Amanda and Jenn discuss characters with social anxiety, “intellectual angst,” gothic thrillers, and more in this week’s episode of Get Booked. This episode is sponsored by The Storybound Podcast, Elsewhere by Dean Koontz, and Sourcebooks. Subscribe to the podcast via RSS, Apple Podcasts, Spotify, or Stitcher. Feedback Delicacy by David Foenkinos, translated by Bruce Benderson (rec’d by Catleen) The City Baker’s Guide to Country Living by Louise Miller (rec’d by Heather) Abby Jimenez’s The Friend Zone & The Happy Ever After Playlist (rec’d by Nicole) Questions 1. I am in a book club with some friends where half of them fall under the conservative Republican camp while the other half fall under the liberal Democrat camp (like me).   As someone who believes in climate change, women’s rights and the need for radical change in systemic racism, I really want to suggest a book that this whole group can read together and that will help shift the mindset of the more conservative members. I am not trying to force them into becoming liberals. I am looking for them to be more open to the possibility of climate change and that racism not only happens at an individual level, but on a systemic one. (Note, we are a group of Asian-American women, so we are POC but our political views range widely.)   To have them be more receptive to my book suggestion, I am looking for books that won’t turn them off or are too out of their comfort zone (i.e., Hood Feminism, Stamped from the Beginning, etc.). So, I’m thinking of fiction books that are compelling but not too serious. Hoping these books will allow them to really empathize with characters that live beyond their world and/or imagine a world where Fox News isn’t the only source of truth.   For reference, past books we’ve read include Little Fires Everywhere and Miracle Creek. We are currently reading Dear Girls by Ali Wong. As you can see, we don’t read any controversial books and generally like popular fiction.    I’m pretty stuck on what to choose, so any help you can provide would be greatly appreciated!   Thanks so much, -Helen 2. So about a year and a half ago I moved to a new city. I’ve always considered myself a decently social and outgoing person, but since I moved I’ve struggled with some social anxiety. I think the continuous meeting of new people and re-figuring out how to connect with new people was very overwhelming, and at times I’ve felt like I was failing. I’m looking for a book where I can connect to the characters or writers on the basis of social anxiety. I’m imagining connecting to the main character and watching them grow/overcome their anxiety throughout the novel. Although I prefer fiction, I’m open to anything. Thanks! -Emily 3. So this is an oddly specific request. I just finished The Marriage Plot by Jeffrey Eugenides and was just enthralled the whole way through. I loved what the New Yorker called the characters’ “intellectual angst” and was entranced with the unique, complex relationships between these three characters. Looking for read a-likes that feel the same as this one. In other words books that involve urban intellectuals in their twenties figuring out life and love and intimacy, where the relationships and dynamics are almost a character within themselves and maybe the whole plot (haha). I also liked how this novel and the relationships in it were very nuanced, not your standard cheesy romance. Other books I’ve enjoyed that scratch this same itch are Normal People, Conversations With Friends, The Idiot (Elif Batuman) and One Day. Thanks! -Emily 4. I don’t know if you’ve noticed this, but things are kind of terrible right now. Since the beginning of the pandemic, I’ve become interested in the lives of everyday people during ongoing difficult times in history, such as the Blitz in England, the troubles in Northern Ireland, and other places and times throughout history. I’m looking for a book to recommend for my book club that addresses this. Due to the nature of my question, I won’t ask for something that isn’t scary, but none of us is a fan of gore or children and animals in danger. Fiction or nonfiction are both welcome.    Also, let me be the millionth person to thank you for bringing Red, White, and Royal Blue into my life! I’m a DC local and it is exactly what I needed. I like remembering my city as it was before the MAGAs arrived.  -Rebecca 5. I absolutely love gothic thrillers that involve secretly badass women. Favorites include We Have Always Lived in the Castle by Shirley Jackson , Rebecca By Daphne du Maurier and The Yellow Wallpaper by Charlotte Perkins Gilman. I’m looking to find more books in this genre as we enter Halloween season! I prefer writing that is literary, but accessible. The book can be contemporary as long as it has some kind of gothic feel to it. Bonus points if it features a creepy old house! -Kate 6. Love the show! My sister and I are both really into YA fantasy, but we’ve been looking for some lighter reads in the genre and have come up pretty empty. It seems as if every YA fantasy book deals with heavy subjects, and are dark and intense. Romance is a must, but doesn’t have to be the main storyline. Thanks! -Liza 7. Hi Jen and Amanda,   I am in a reading funk and I am looking for cozy, fun reads that are dramatic but nothing really awful happens.   Something Harry Potter reminiscent would be great. Magic, fantastical elements, maybe even royalty, without the Game of Thrones gore.   I also loved Storied Life of AJ Fikry, so something about books or love of books might be fun.   Thanks so much.  -Maymuna Books Discussed Humankind by Rutger Bregman, transl. by Elizabeth Manton and Erica Moore When No One Is Watching by Alyssa Cole Fangirl by Rainbow Rowell Girl Gone Viral by Alisha Rai The Female Persuasion by Meg Wolitzer Modern Lovers by Emma Straub Blood at the Root by Patrick Phillips Mighty Be Our Powers by Leymah Gbowee with Carol Mithers (tw: domestic abuse) Mexican Gothic by Sylvia Moreno-Garcia The Bloody Chamber and Other Stories by Angela Carter The Dark Days Club by Alison Goodman Magnolia Sword by Sherry Thomas Of Fire and Stars by Audrey Coulthurst The Long Way to a Small Angry Planet by Becky Chambers See omnystudio.com/listener for privacy information.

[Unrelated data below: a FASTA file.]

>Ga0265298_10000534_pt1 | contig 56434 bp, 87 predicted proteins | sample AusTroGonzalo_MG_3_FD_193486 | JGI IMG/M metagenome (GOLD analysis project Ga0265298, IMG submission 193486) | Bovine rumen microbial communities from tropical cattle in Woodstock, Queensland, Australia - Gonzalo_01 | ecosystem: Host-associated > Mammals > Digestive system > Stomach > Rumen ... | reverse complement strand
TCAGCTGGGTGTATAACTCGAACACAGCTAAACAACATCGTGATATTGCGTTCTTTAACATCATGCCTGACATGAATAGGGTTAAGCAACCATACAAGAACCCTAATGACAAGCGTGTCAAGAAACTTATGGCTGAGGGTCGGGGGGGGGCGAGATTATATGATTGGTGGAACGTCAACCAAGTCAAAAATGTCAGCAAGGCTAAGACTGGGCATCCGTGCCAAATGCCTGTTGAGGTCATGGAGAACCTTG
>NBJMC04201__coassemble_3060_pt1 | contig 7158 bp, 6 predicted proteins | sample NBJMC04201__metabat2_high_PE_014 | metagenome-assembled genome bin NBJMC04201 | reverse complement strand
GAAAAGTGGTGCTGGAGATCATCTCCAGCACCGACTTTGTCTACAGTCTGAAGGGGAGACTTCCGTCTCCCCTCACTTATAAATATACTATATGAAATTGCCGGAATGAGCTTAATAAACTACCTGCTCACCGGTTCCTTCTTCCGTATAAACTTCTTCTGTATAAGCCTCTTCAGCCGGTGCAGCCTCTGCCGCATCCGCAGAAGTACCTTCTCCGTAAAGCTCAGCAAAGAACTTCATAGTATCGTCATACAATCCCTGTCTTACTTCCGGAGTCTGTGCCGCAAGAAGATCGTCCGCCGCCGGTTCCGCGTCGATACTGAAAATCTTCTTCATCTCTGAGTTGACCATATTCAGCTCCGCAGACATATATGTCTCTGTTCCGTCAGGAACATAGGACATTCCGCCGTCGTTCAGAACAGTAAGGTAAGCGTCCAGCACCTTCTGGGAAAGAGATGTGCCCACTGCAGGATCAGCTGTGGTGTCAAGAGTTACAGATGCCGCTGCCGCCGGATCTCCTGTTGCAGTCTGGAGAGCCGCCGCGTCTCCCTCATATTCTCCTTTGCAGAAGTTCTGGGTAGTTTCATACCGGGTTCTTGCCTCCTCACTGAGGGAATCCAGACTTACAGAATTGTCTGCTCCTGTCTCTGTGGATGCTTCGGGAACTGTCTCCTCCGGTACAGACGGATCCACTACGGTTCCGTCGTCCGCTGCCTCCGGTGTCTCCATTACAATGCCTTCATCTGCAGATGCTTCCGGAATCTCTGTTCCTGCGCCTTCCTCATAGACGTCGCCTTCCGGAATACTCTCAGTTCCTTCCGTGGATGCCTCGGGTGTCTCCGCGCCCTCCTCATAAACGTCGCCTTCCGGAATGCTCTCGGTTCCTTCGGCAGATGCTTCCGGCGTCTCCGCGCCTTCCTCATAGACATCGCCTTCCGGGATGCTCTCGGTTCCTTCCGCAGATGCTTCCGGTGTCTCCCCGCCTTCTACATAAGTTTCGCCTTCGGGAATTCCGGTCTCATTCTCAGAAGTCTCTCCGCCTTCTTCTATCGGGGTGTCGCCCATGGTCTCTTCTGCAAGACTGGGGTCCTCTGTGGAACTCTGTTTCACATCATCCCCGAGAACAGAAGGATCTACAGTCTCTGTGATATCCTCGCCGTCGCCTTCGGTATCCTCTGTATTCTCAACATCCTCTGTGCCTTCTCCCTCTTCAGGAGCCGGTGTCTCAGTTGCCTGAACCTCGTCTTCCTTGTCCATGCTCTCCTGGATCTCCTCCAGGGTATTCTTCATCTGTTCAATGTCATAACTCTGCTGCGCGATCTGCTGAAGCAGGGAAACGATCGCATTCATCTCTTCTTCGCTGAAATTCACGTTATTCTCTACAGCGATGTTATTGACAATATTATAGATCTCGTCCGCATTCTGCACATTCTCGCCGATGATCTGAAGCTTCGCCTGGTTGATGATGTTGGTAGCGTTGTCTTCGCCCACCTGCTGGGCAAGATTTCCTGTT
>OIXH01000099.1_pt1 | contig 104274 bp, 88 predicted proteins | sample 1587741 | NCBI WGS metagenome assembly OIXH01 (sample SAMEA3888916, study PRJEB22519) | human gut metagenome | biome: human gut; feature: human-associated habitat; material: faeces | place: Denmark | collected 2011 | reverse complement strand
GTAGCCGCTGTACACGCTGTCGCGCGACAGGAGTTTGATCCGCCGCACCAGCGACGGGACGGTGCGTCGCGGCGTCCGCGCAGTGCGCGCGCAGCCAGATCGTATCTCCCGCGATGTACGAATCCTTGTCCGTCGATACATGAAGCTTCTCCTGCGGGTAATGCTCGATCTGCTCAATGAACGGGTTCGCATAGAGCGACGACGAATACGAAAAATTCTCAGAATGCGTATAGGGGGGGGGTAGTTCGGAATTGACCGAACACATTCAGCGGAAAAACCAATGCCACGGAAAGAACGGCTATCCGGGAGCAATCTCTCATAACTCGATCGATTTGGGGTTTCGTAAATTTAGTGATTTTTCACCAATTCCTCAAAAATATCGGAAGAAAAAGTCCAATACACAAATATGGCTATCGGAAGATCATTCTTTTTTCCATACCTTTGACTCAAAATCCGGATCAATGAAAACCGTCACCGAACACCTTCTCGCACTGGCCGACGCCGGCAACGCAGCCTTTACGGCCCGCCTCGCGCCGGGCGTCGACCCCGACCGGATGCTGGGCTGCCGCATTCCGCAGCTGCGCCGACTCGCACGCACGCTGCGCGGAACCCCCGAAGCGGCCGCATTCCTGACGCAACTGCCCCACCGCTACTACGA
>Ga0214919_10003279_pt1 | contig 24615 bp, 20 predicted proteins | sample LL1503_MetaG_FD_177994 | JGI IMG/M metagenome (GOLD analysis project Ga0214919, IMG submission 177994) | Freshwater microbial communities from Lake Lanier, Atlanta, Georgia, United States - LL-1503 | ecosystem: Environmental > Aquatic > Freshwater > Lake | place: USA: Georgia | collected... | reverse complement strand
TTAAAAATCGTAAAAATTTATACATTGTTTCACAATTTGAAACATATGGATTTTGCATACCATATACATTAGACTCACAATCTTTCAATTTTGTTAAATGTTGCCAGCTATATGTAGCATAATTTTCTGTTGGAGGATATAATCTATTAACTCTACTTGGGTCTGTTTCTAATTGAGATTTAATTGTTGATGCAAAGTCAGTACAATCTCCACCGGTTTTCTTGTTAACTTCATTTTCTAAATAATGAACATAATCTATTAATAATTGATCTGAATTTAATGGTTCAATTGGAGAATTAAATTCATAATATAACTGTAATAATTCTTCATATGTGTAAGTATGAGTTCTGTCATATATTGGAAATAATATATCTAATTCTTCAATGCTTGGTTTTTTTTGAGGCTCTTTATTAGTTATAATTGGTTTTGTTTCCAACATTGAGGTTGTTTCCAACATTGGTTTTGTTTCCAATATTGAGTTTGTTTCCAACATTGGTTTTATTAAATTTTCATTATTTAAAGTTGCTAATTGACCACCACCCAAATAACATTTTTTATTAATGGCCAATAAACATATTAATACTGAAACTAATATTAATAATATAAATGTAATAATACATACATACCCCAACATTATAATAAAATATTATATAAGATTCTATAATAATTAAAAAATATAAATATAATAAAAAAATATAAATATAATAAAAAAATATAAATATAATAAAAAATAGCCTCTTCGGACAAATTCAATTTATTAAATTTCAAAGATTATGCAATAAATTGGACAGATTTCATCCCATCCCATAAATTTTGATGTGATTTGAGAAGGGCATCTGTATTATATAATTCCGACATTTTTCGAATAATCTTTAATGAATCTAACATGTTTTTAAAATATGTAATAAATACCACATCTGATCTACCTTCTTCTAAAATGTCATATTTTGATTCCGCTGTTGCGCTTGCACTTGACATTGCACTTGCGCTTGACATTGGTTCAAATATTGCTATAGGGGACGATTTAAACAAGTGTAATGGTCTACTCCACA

47 min